Famous Grouse is a household name and they market it as the “Famous” scotch whisky. The information about how it is made is pretty vague and I suspect that not much care is taken in the actual manufacturing process, but that is to be expected because it is available in massive amounts and, in order to create the sheer volume required, the time taken to make the whisky is going to be kept to a minimum.
Famous Grouse Whisky at a Glance
- Type: Blended Scotch Whisky – 40% Vol
- Colour: Pale golden/light colour
- Flavour: Dry, mostly savoury with a sweet edge. Smooth with faint spice notes and a hint of rubber. Coriander notes. Reminiscent of a samosa.
Easily drinkable whisky that is surprisingly simple considering it is a blended whisky. Smells much deeper than it tastes, and the whisky is actually quite light. No woody notes at all and the only hint that it has been in casks is the resin/rubber flavour that underpins the brighter notes.
Famous Grouse Full Review
Moving on from Jameson whiskey to Famous Grouse, I move from one country to another. Unfortunately, I find myself in familiar territory. A whisky that is reasonably drinkable but lacks much in the way of character and has a poor manufacturing process.
It took me a while to even find out how long the blended whisky is kept in the cask as the Famous Grouse page doesn’t tell you. Which is never a good sign when you are looking for a well-crafted and thoughtful maturing process.
It turns out that the whisky is left to mature in oak barrels for up to 6 months. Being that it is a scotch whisky, the other whiskies blended into it must have been aged in barrels beforehand for a minimum of three years. Given the basic flavour and lack of complexity, I would say they haven’t been aged a day longer than the three years required and I am fairly sure they haven’t been aged in peated or if they have, then something has gone wrong with the process as they have no smoke notes in the whisky.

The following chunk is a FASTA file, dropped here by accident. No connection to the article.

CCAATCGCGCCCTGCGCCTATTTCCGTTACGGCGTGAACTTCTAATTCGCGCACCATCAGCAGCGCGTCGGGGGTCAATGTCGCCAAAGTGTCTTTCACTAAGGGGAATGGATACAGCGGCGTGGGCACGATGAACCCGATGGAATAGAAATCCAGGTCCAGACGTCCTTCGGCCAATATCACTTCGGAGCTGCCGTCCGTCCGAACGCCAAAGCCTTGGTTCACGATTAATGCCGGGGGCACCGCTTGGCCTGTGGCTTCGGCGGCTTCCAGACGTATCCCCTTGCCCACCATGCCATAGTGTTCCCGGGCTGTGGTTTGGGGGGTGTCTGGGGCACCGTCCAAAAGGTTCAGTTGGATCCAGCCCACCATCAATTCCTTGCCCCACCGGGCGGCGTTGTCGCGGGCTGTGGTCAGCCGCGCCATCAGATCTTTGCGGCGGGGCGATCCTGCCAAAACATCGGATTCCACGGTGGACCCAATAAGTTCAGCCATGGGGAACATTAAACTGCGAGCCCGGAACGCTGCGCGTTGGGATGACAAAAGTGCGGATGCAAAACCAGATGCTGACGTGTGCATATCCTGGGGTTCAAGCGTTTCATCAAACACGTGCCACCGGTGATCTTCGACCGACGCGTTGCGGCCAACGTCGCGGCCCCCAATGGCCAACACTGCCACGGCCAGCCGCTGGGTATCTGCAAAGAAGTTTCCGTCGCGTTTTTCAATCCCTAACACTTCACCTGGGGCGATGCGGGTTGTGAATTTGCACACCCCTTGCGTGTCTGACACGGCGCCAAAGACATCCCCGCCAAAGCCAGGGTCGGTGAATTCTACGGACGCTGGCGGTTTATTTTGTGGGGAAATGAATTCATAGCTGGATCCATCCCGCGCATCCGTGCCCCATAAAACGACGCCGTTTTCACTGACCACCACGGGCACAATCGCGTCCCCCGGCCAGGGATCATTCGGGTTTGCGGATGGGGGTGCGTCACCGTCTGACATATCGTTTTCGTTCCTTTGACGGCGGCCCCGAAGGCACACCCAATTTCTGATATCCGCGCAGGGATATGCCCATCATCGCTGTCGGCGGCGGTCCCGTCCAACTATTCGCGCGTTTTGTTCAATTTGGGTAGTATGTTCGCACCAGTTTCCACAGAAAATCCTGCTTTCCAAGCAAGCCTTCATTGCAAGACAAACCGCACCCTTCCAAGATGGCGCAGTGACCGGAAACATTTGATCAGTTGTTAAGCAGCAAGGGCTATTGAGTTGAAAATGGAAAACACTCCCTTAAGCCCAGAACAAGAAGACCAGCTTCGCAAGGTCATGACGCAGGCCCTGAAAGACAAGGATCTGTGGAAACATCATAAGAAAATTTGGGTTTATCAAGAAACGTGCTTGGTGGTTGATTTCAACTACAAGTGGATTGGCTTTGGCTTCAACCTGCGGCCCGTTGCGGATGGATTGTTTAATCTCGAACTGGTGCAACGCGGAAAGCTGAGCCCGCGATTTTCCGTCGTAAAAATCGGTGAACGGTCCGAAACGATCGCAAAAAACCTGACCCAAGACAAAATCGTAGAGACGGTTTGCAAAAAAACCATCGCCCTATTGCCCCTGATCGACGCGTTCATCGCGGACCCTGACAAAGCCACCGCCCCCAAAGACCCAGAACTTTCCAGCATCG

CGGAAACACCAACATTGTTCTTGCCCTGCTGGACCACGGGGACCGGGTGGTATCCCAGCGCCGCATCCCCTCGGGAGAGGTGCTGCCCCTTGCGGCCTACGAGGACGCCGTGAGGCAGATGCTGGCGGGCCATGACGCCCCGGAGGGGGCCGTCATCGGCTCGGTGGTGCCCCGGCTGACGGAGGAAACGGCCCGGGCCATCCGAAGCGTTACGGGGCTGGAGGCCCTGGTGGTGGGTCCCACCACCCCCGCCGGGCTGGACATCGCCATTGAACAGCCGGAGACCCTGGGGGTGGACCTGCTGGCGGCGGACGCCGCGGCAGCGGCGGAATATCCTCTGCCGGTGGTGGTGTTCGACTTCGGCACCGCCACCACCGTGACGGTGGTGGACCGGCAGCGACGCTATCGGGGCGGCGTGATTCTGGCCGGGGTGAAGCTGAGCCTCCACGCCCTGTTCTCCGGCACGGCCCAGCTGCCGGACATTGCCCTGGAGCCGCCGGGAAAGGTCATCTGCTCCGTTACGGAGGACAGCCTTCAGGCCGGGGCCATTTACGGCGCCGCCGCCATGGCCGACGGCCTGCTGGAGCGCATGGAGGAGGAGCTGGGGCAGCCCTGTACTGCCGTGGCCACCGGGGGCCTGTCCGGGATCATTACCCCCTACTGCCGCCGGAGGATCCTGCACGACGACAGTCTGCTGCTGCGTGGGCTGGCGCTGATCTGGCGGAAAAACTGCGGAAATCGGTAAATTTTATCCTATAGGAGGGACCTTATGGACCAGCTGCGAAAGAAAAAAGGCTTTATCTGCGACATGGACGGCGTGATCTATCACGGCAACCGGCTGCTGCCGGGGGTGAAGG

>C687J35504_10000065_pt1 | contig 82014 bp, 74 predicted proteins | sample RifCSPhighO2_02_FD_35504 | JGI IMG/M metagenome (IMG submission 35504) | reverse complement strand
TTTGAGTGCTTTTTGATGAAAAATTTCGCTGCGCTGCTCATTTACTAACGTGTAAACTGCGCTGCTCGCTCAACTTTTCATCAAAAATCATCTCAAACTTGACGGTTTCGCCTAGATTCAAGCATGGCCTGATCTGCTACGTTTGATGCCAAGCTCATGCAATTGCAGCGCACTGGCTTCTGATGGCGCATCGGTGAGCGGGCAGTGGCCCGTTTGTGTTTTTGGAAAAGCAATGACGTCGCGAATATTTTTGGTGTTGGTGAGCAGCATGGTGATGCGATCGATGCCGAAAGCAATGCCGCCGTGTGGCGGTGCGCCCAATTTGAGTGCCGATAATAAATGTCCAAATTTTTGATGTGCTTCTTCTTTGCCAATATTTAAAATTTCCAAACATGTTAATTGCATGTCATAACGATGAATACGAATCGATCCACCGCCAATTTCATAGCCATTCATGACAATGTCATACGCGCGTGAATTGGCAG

Famous Grouse Whisky Flavour and Aroma
Let me tell you something, Famous Grouse smells divine, I mean it smells absolutely amazing and has a rich Christmas cake, fruity and full-bodied aroma that is deep enough to fall into and drown. It is one good smelling blend!
Flavour wise it is a bit bland. But it is a lot more drinkable than the Jameson whiskey I reviewed first. This is in part because the alcohol doesn’t quite hit you in the way you would expect it to with a whisky and also because it is very smooth. It tastes diluted when neat, which is not very reassuring.
Jameson make a big fuss about how smooth their whiskey is, but Famous Grouse goes down easier. It is drier than Jameson though and has a very savoury samosa like taste, which is only just topped off with a wisp of sweetness.
Famous Grouse Conclusion
I would actually recommend this over Jameson as the gateway whisky. It is just as cheap, has a bit more drinkability and I am fairly confident I will have no problem polishing off this bottle.
That being said, it is not a high-quality product. I feel a little let down as I did with Jameson and I can’t help but feel that Famous Grouse is catering to the alcoholics of the world who want to drink whisky but don’t want to pay a penny more than they need to. Famous Grouse is unmistakably a whisky, but it is also quite boring.
There is no excitement or complexity in the flavours, and I am still yearning for a good whisky drink to get stuck into. I do have a bottle of Famous Grouse Smoky Black which will get a review soon, already the name suggests this might be a better drink in my quest for the perfect whisky!
All images belong to The Famous Grouse.